Ayurveda and Aromatherapy: The Untold Anecdote


Most of us might have perceived Ayurveda and Aromatherapy as two different parts of the Complementary and Alternative medicine but I take great privilege in revealing the fact that Aromatherapy is an innate or in-built part of Ayurveda, the 5000 years old ancient healing methodology. Ayurveda is proudly celebrated as the Mother of all healing sciences as it has given birth to numerous traditional healing methodologies like Unani, Homeopathy, Naturopathy, Acupuncture, Herbalism, Siddha, Traditional Chinese Medicine, Traditional European Medicine and much more.

Aromatherapy is not a separate branch of Ayurveda but it is a vital part or an incredible way of treating illness in Ayurveda through the use of ‘aromatics’ and later given a separate name by Rene Maurice Gattefosse, known as the father of aromatherapy. It’s high time to put an end to this endless myth whether Ayurveda and Aromatherapy are the two poles apart? Let’s analyze.

Holistic approach: Ayurveda is a holistic healing approach that considers an individual as an entity and as a ‘Whole person’. This ancient science considers the physical, mental, emotional, environmental and sociological reasons contributing to a particular illness of an individual. While prescribing medications, Ayurveda does not stop with giving herbs or oils as remedies for a disease instead it suggests regular practice of yoga, meditation, taking an Ayurvedic diet, an Ayurvedic routine and certain other lifestyle changes according to an individual’s body type (doshas) and the unique constitution known as Prakriti. On the other hand, Aromatherapy is also a holistic method that considers the connection between mind, body and spirit.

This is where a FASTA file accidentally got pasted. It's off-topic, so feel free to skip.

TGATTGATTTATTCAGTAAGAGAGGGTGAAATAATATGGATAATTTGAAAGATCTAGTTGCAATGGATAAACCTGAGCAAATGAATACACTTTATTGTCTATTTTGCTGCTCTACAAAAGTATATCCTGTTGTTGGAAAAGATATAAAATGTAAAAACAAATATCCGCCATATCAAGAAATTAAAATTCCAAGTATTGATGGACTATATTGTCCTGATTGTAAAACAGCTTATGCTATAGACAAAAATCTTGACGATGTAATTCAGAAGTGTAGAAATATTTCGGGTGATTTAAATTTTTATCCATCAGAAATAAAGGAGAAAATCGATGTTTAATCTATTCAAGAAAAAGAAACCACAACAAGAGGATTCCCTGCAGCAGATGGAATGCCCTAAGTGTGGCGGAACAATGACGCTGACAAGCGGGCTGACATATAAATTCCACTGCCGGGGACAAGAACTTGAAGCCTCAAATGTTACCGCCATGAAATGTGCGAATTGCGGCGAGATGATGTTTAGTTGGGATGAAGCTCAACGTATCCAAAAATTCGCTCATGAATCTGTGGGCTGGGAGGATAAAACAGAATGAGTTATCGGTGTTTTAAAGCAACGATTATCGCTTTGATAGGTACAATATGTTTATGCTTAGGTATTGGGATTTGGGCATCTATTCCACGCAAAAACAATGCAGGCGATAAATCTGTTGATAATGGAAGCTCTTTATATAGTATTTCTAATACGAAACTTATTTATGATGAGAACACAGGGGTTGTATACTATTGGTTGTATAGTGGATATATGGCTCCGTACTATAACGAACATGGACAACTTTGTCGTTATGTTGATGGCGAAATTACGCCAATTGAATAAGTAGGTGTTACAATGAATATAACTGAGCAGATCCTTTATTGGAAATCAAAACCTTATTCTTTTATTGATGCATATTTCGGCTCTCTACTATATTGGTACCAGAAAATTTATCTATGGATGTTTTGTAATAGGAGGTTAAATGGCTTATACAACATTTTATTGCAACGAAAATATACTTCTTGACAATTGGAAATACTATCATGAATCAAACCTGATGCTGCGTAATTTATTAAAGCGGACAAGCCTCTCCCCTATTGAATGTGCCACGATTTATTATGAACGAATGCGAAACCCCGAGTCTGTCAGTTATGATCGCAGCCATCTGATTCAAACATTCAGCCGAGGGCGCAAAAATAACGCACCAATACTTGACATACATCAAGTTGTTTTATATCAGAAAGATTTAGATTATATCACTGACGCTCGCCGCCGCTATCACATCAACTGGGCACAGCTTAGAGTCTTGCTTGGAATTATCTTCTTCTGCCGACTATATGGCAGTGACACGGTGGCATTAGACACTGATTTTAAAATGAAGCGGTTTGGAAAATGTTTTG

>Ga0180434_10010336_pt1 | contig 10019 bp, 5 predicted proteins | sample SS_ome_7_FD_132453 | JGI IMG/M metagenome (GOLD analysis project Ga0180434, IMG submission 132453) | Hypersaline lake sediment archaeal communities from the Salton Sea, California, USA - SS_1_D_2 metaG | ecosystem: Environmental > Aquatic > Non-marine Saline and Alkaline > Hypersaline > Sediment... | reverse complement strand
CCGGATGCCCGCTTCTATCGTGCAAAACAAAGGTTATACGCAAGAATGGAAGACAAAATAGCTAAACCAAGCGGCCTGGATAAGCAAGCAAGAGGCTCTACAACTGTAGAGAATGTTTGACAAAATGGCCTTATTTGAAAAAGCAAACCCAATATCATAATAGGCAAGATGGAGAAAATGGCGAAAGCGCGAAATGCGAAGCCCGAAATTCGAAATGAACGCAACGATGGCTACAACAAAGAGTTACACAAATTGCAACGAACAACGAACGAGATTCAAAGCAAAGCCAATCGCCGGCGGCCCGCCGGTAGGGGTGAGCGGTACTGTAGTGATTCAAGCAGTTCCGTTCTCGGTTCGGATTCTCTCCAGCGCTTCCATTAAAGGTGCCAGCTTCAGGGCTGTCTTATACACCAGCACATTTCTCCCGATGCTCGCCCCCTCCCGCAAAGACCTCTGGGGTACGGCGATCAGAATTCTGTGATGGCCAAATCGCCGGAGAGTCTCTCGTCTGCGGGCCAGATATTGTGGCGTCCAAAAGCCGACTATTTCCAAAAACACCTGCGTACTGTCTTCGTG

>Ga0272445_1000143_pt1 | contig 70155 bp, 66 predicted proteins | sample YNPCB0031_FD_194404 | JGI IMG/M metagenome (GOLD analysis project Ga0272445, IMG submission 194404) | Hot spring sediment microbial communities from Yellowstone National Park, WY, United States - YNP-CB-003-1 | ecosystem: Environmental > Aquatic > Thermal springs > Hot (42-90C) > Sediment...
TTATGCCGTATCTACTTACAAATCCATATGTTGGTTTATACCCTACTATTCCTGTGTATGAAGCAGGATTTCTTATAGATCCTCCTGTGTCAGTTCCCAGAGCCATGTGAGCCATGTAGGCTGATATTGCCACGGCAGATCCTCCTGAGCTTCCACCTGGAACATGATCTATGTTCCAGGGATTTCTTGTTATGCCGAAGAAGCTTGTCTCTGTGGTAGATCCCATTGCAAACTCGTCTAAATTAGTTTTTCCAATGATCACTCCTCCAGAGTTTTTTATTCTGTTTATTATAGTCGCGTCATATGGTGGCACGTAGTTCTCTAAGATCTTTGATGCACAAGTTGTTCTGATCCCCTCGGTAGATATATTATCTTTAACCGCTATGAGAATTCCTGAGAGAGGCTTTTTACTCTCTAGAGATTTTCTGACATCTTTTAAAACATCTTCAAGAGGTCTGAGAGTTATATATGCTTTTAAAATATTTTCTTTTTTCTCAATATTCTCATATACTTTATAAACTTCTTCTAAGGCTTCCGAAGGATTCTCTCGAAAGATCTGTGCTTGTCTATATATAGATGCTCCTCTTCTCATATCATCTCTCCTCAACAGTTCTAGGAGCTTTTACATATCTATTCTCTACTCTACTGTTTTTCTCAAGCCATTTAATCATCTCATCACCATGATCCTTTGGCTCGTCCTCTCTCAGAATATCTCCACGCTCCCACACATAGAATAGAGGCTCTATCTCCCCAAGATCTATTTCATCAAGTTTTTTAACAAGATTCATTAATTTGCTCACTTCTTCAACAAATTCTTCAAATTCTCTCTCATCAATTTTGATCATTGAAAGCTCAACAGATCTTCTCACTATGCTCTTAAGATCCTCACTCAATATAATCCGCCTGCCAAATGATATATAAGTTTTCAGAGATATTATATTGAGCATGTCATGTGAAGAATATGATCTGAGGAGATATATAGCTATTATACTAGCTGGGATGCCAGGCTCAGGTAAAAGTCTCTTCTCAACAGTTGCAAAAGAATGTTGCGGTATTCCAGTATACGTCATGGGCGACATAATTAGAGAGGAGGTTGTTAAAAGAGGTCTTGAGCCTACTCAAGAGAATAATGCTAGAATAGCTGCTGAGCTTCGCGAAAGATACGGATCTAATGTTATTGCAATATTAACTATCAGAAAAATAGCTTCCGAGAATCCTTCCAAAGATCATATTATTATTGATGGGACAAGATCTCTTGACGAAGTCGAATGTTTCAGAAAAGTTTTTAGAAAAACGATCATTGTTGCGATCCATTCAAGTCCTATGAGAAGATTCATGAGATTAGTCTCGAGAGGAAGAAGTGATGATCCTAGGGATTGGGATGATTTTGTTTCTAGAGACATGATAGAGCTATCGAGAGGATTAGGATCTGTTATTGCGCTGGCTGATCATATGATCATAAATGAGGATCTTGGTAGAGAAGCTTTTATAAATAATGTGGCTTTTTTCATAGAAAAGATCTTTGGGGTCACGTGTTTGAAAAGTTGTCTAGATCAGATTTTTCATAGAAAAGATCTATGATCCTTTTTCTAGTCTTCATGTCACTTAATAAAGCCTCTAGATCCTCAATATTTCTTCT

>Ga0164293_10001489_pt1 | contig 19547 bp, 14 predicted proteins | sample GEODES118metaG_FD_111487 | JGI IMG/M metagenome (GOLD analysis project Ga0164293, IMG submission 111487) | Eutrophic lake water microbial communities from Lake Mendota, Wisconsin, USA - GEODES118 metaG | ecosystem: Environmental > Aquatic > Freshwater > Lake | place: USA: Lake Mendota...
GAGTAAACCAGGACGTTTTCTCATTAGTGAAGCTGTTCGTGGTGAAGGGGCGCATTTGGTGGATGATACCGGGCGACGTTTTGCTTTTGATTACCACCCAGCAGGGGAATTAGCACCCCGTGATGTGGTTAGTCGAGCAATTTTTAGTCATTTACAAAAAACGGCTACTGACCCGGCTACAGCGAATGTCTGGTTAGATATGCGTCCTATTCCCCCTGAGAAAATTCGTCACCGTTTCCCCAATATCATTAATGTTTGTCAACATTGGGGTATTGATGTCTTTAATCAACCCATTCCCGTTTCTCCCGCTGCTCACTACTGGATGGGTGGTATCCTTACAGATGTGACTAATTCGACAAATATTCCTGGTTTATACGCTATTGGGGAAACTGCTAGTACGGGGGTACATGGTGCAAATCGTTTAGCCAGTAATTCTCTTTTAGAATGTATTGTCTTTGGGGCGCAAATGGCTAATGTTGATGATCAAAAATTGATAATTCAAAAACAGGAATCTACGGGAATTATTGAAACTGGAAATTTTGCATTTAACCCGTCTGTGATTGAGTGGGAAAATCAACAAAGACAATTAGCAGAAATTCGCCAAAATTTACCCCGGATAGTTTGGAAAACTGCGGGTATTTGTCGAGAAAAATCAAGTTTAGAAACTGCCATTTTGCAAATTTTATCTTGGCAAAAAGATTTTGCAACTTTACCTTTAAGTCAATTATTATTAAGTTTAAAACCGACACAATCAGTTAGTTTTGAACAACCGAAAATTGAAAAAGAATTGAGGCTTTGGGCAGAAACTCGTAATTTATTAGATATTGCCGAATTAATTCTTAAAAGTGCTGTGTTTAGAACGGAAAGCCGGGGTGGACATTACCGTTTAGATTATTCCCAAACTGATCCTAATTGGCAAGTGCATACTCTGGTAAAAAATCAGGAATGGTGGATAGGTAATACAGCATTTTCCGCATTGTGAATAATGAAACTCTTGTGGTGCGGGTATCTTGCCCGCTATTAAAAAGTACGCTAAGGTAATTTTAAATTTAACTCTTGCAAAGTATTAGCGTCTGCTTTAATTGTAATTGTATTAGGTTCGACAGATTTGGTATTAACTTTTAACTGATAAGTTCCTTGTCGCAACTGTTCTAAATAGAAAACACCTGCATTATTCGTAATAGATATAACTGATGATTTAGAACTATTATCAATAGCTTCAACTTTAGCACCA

Use of aromatics: Ayurveda makes use of aromatics to prevent and treat various health conditions. This is because it believes that the strengthening of the five human senses promotes healthy living. Inhalation of the aroma of plants and the essential oils extracted from those plants is trusted to enhance the sense of smell and directly contributes to mental health and treats hormonal imbalances.

This is the basic reason behind the use of incense sticks and other aromatic herbs and oils like sandalwood and tulasi in religious rituals and prayers for instilling the spiritual feeling. When it comes to Aromatherapy, this attribute of using aromatics needs no explanation as Aromatherapy makes use of Ayurvedic essential oils and trusts that the aromatic compounds and therapeutic properties present in these oils helps in healing illnesses invariably.

Abhyanga or the Ayurvedic massage therapy: Ayurvedic massage therapy involves the use of remedial oils like sesame oil, coconut oil, almond oil, olive oil and few other vegetable oils along with effective essential oils. It is a vital part of Panchakarma or the detoxification therapy, where the toxic substances of the body are removed and it inhibits the growth of harmful bodies through systematic massage.

Marguerite Maury, pioneer of Aromatherapy and the celebrated French Aromatherapist, in the traditional British Aromatherapy has talked on the benefits of using essential oils on dermal application through effective    massage techniques, where the concept of massaging itself is indigenous to Ayurveda.